Rep. Ayanna Pressley said during Monday’s “The Daily Show with Trevor Noah” that Senate Majority Leader Mitch McConnell is the “common enemy” in the gun violence “epidemic” plaguing the country.
Ms. Pressley, a Massachusetts Democrat and “Squad” member, told Comedy Central host Trevor Noah that Republican lawmakers like Mr. McConnell lack the “political courage and leadership” to act on guns after multiple mass shootings rocked the nation in recent weeks.
“Yes, guns are the common factor. And the common enemy in all of this is Mitch McConnell,” Ms. Pressley said to a wave of applause.
The congresswoman provided audience members with the phone number to Mr. McConnell’s Senate office and urged them to lobby the senator to bring gun-control legislation to a vote.
“This gun violence is a public health crisis and epidemic,” Ms. Pressley said. “This is an urban issue, it is a rural issue, it is a suburban issue, it is transcendent, it is a public health crisis and epidemic, it is pervasive and it is growing.”
Ms. Pressley went on to claim that “millions” of lives could be saved by passing an “assault weapons” ban like the one in New Zealand, where citizens have handed more than 10,000 firearms over to police after the government banned most semi-automatic firearms in response to the Christchurch massacre.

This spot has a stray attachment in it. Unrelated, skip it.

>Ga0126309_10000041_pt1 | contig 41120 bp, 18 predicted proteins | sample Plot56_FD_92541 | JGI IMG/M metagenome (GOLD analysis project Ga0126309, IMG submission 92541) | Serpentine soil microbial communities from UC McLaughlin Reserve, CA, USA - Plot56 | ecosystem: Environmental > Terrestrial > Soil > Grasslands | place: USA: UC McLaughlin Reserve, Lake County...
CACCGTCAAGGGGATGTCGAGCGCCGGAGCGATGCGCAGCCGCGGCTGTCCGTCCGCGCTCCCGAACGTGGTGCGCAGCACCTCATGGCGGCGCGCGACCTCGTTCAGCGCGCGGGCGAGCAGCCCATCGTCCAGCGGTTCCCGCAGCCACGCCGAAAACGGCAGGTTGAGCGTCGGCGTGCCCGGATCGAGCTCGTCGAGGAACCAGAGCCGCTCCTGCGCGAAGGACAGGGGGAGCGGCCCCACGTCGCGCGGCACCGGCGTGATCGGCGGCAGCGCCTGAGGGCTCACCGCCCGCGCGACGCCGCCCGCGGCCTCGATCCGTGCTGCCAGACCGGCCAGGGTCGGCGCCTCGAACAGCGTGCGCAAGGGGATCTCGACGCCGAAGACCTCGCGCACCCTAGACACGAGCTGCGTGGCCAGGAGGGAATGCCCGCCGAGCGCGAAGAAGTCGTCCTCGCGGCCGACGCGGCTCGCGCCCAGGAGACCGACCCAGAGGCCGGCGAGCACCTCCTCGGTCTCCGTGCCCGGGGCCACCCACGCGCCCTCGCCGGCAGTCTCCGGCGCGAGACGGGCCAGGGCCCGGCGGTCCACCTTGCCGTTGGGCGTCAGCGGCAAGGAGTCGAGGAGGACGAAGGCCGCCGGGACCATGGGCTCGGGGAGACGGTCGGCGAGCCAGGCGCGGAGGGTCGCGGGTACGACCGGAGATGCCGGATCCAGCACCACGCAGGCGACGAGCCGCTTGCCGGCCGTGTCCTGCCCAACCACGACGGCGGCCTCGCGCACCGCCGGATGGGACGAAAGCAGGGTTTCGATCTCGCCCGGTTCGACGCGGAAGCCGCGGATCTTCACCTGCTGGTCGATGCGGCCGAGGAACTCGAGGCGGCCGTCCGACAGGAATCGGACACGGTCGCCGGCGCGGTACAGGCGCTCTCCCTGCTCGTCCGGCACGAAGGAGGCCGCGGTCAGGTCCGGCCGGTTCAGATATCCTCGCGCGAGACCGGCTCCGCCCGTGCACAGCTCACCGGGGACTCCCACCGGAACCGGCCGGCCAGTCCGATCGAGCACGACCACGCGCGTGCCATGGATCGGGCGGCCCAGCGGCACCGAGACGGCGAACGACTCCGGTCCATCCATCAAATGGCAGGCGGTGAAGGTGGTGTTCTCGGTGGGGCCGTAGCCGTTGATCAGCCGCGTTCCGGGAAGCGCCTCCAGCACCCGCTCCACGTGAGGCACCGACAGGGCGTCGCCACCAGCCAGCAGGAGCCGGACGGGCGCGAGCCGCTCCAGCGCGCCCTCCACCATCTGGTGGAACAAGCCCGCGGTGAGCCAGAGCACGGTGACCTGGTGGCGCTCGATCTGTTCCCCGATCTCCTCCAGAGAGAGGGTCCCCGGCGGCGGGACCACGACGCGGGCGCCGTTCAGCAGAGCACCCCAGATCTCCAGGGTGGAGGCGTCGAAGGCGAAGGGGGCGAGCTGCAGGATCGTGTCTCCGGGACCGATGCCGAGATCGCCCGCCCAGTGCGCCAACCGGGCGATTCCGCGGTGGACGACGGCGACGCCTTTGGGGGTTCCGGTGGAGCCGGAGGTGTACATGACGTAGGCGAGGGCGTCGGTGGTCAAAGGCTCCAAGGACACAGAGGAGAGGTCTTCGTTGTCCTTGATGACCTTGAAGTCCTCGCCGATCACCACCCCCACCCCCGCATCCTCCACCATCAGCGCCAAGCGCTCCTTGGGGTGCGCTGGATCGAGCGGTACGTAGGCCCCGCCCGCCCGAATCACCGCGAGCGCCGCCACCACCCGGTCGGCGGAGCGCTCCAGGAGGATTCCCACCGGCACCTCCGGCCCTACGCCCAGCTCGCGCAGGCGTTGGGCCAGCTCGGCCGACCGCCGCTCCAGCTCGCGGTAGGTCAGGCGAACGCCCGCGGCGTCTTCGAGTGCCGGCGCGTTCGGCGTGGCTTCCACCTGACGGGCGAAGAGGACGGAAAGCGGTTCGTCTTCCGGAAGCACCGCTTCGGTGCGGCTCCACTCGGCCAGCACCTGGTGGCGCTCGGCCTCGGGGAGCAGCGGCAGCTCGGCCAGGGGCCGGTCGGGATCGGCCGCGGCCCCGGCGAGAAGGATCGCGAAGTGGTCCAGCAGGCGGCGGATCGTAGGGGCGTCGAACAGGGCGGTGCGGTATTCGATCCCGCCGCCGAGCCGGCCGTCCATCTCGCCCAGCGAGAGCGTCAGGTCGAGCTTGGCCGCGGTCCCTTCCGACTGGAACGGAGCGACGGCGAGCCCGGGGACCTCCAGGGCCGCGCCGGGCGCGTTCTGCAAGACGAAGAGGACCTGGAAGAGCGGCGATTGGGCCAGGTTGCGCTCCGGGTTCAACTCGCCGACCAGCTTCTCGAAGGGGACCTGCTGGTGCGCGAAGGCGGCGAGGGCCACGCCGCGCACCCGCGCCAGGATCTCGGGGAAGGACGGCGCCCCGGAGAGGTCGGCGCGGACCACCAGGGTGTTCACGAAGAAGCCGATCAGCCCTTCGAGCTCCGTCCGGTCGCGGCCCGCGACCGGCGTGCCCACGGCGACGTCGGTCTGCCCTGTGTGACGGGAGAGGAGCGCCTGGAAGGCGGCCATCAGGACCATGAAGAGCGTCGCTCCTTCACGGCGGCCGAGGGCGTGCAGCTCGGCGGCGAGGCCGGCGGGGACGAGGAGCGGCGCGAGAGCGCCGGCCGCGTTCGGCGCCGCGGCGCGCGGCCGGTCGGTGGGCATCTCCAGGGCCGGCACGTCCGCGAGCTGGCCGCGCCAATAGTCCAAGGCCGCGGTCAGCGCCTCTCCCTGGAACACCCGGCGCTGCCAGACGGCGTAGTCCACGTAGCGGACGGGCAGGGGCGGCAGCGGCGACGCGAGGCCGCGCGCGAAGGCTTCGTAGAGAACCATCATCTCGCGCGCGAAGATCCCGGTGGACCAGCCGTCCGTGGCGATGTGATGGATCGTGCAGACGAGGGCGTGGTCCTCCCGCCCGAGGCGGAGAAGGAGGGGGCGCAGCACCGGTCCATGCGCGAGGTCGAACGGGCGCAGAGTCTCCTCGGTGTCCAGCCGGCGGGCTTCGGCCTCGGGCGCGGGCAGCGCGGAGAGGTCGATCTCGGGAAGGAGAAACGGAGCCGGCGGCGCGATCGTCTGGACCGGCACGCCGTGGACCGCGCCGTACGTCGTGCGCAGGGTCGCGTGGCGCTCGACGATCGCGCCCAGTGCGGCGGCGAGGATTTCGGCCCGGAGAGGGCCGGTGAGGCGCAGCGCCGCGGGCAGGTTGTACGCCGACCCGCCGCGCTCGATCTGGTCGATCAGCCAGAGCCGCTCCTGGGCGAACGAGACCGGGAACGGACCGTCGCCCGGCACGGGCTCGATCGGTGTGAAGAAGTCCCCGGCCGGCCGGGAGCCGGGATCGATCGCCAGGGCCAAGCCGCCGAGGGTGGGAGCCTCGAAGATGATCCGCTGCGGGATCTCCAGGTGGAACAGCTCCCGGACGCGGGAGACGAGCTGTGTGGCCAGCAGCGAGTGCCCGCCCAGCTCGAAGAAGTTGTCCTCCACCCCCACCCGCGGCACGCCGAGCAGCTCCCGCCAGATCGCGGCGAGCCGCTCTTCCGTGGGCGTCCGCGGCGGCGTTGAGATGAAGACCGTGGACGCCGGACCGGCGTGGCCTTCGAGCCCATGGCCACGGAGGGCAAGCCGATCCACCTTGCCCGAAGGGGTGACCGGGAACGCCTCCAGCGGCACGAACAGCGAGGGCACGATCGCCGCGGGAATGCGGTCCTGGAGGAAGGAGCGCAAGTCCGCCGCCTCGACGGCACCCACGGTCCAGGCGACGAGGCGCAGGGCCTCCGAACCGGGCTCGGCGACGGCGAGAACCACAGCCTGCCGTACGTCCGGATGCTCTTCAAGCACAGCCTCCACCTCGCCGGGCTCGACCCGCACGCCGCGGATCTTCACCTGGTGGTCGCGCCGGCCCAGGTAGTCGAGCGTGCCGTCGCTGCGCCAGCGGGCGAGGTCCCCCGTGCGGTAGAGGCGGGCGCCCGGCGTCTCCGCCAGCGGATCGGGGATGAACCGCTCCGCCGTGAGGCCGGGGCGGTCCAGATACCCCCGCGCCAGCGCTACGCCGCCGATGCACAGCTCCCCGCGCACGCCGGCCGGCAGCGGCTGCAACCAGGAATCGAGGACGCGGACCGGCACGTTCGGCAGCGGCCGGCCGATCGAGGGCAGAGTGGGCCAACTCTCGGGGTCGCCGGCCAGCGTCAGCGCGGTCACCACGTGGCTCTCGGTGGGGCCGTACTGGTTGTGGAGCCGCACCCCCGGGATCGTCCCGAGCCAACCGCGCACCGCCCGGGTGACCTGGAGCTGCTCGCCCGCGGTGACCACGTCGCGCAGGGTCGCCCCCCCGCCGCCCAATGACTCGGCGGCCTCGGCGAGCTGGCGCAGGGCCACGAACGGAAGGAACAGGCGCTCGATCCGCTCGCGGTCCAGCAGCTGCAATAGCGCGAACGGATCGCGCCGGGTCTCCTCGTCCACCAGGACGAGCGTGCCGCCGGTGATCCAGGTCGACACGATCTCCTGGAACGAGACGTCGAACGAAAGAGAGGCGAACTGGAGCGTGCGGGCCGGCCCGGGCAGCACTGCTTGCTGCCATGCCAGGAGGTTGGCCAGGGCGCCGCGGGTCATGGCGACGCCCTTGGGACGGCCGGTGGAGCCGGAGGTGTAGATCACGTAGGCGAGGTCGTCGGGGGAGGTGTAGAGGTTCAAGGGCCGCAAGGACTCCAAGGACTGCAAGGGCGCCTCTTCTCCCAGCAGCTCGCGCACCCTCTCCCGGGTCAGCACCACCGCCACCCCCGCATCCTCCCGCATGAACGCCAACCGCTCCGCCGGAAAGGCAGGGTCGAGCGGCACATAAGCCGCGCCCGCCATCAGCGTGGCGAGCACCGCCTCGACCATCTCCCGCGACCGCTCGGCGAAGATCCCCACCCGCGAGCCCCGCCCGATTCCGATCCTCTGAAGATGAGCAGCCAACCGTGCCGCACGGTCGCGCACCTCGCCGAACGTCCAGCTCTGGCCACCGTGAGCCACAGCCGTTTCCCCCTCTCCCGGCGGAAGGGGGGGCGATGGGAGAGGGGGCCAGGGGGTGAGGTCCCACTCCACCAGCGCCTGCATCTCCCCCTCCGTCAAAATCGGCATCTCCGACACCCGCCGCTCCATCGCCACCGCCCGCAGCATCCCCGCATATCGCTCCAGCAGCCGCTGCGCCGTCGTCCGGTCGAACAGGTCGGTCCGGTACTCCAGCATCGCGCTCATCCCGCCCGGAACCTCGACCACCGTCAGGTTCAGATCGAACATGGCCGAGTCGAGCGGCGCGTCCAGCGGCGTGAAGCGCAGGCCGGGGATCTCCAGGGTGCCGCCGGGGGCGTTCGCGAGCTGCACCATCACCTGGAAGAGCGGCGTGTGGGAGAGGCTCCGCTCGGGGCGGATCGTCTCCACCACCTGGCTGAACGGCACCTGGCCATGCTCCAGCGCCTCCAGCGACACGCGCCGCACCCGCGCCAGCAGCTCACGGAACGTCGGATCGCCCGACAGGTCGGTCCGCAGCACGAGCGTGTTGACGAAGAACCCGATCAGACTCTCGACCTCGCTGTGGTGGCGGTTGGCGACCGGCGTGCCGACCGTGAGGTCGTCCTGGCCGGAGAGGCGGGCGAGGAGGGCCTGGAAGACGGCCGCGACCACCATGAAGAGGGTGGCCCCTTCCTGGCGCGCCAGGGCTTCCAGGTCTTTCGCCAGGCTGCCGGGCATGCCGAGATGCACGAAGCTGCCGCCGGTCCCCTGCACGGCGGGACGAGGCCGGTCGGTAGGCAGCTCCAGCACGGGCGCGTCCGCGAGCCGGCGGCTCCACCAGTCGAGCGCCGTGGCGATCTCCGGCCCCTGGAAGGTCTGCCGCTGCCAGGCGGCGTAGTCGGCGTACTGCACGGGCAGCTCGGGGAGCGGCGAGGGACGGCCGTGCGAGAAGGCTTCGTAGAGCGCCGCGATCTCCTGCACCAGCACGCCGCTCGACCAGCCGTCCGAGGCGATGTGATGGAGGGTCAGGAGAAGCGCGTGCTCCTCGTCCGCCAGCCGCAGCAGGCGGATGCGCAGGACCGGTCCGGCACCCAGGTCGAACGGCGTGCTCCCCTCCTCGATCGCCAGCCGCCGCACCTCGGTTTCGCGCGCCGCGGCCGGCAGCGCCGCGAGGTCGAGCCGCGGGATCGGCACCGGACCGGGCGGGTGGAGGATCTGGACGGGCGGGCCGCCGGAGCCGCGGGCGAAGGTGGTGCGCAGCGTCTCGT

“We could pass an assault weapons ban, we could pass universal background checks,” the congresswoman said. “We also have to address straw purchasing and gun trafficking.
“We need to hold two narratives,” she continued. “There are mass shootings and there’s community-based violence. And we also know there are more guns than people. And for as long as that’s the case, you are going to see an intersectionality of violence. Violence begets violence. How many mass shooters and perpetrators of violence were also abusers of women? You know, these things are all interconnected, and so we need to hold space for both community-based violence and for mass shootings.”
Democrats have been calling on Mr. McConnell to call the Senate back from the August recess to vote on legislation expanding gun background checks that passed the House earlier this year. The Republican senator, who has long opposed gun-control legislation, said he’s open to having “a bipartisan discussion” on the issue, but not until September.
“What we can’t do is fail to pass something,” he said last week, reacting to the mass shootings that claimed 31 lives in Dayton, Ohio, and El Paso, Texas.
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